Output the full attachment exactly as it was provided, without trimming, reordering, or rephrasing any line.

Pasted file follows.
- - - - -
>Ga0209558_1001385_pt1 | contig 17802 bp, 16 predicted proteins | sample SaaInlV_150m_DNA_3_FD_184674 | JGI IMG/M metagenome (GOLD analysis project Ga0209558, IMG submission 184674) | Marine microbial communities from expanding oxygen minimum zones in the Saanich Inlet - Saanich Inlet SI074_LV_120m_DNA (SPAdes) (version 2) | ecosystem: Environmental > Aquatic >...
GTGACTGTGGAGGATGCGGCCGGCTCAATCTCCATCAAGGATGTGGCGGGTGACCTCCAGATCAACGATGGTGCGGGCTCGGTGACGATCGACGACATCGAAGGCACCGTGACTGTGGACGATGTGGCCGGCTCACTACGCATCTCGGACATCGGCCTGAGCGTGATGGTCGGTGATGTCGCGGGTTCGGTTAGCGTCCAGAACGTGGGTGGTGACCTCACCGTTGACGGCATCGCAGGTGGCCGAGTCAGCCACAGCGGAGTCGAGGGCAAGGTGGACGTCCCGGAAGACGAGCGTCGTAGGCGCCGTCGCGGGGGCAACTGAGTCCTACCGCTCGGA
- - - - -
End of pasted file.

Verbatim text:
>Ga0209558_1001385_pt1 | contig 17802 bp, 16 predicted proteins | sample SaaInlV_150m_DNA_3_FD_184674 | JGI IMG/M metagenome (GOLD analysis project Ga0209558, IMG submission 184674) | Marine microbial communities from expanding oxygen minimum zones in the Saanich Inlet - Saanich Inlet SI074_LV_120m_DNA (SPAdes) (version 2) | ecosystem: Environmental > Aquatic >...
GTGACTGTGGAGGATGCGGCCGGCTCAATCTCCATCAAGGATGTGGCGGGTGACCTCCAGATCAACGATGGTGCGGGCTCGGTGACGATCGACGACATCGAAGGCACCGTGACTGTGGACGATGTGGCCGGCTCACTACGCATCTCGGACATCGGCCTGAGCGTGATGGTCGGTGATGTCGCGGGTTCGGTTAGCGTCCAGAACGTGGGTGGTGACCTCACCGTTGACGGCATCGCAGGTGGCCGAGTCAGCCACAGCGGAGTCGAGGGCAAGGTGGACGTCCCGGAAGACGAGCGTCGTAGGCGCCGTCGCGGGGGCAACTGAGTCCTACCGCTCGGA